The Library of Nineteenth-Century Photography

Kate Vaughan

Kate Vaughan

A carte-de-visiteportrait of the British dancer and actress Kate Vaughan. According to her DNB entry: ‘In point of grace, magnetism, and spirituality, Kate Vaughan was the greatest English dancer of her century. She owed little to early training and much to innate refinement and an exquisite sense of rhythm. A woman of varied accomplishments, she was a capable actress in old comedy.’

Born Catherine Candelon or Candelin in or about 1852, she was the elder daughter of a musician who played in the orchestra of the Grecian Theatre in London’s City Road. After some preliminary training at a dancing academy, she made her debut with her sister Susie as the Sisters Vaughan in 1870 at the Metropolitan music hall. Success in a number of burlesques soon followed. On 1 December 1873 W. E. Gladstone attended a performance of Antony and Cleopatra at Drury Lane, and commented, ‘Miss K. Vaughan in the ballet, dressed in black and gold, danced marvelously’ (Diaries). At the same house, at Christmas 1875, she played the leading character of Zemira in Edward Blanchard's pantomime Beauty and the Beast, displaying abilities as a burlesque actress of an arch and refined type.

A notable seven years' association with the Gaiety began on 26 August 1876, when Vaughan appeared as Maritana in H. J. Byron's extravaganza Little Don Caesar. Her last performance at the Gaiety was as Lili in Burnand's burlesque drama Blue Beard (12 March 1883).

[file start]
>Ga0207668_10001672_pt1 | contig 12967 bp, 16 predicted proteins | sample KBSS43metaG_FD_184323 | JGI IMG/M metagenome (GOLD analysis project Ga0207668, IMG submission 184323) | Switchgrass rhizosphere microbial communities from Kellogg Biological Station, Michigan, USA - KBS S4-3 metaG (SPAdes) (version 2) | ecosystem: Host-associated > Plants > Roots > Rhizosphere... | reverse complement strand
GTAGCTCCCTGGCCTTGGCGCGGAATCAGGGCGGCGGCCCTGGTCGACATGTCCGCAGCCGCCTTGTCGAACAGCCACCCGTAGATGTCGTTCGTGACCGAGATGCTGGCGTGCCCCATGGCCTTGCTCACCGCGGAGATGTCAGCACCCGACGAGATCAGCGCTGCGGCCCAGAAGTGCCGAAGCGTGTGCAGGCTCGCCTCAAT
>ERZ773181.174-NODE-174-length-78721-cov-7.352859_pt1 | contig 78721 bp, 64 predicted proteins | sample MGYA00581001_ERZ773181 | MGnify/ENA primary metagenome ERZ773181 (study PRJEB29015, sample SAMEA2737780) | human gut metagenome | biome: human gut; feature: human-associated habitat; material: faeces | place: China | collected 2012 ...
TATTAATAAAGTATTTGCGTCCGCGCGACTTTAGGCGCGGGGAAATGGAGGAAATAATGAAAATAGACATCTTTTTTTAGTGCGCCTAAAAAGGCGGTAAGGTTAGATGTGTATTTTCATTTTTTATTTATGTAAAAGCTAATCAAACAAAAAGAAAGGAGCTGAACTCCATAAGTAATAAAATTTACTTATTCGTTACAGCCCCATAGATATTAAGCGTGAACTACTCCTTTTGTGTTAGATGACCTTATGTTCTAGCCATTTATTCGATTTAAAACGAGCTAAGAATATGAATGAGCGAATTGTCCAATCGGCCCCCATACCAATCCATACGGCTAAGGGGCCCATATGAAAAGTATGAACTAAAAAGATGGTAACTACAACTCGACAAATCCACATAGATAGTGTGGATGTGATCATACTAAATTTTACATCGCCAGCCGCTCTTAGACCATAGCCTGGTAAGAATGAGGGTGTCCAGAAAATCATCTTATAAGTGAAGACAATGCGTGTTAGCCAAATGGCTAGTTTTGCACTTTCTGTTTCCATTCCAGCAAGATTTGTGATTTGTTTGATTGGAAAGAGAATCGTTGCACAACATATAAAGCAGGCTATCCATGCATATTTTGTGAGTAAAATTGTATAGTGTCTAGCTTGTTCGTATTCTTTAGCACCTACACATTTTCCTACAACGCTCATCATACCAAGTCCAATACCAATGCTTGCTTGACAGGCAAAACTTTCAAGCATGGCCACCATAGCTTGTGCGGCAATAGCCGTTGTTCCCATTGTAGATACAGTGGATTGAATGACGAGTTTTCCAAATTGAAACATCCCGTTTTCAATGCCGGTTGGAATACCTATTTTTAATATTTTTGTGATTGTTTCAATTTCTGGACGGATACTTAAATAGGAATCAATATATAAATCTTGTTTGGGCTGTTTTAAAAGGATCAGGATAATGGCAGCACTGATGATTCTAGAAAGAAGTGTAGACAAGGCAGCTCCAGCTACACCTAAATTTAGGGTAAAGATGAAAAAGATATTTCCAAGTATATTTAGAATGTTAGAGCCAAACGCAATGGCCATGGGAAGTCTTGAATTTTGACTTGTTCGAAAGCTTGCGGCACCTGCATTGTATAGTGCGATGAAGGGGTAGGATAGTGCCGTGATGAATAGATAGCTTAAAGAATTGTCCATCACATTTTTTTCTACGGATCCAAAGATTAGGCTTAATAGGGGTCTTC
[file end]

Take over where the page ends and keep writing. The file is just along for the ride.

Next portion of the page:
On 3 June 1884 Vaughan became the second wife of Colonel the Hon. Frederick Arthur Wellesley (1844–1931), the third son of the first Earl Cowley. Her absence from the stage was, however, short-lived and in the summer of 1885 she danced at Her Majesty's in the spectacular ballet Excelsior. Although she only appeared for two minutes nightly, she proved a great attraction. Thereafter from reasons of health she abandoned dancing for old comedy, in which she showed unsuspected talent and was well received in a number of productions over the following years. At Terry's Theatre on 30 April 1894 she returned to burlesque as Kitty Seabrook in Arthur Branscombe's extravaganza King Kodak, but her old magic had departed. In 1896, after a testimonial performance at the Gaiety, she went to Australia for her health. She was divorced by her husband the following year. In the summer of 1898 she had a short season at Terry's Theatre in her old-comedy characterizations. In 1902 her failing health necessitated a visit to South Africa, but a theatrical tour which she opened at Cape Town proved unsuccessful. She died at Johannesburg on 21 February 1903.

Photographed by Fradelle and Marshall of London.


Code: 126729
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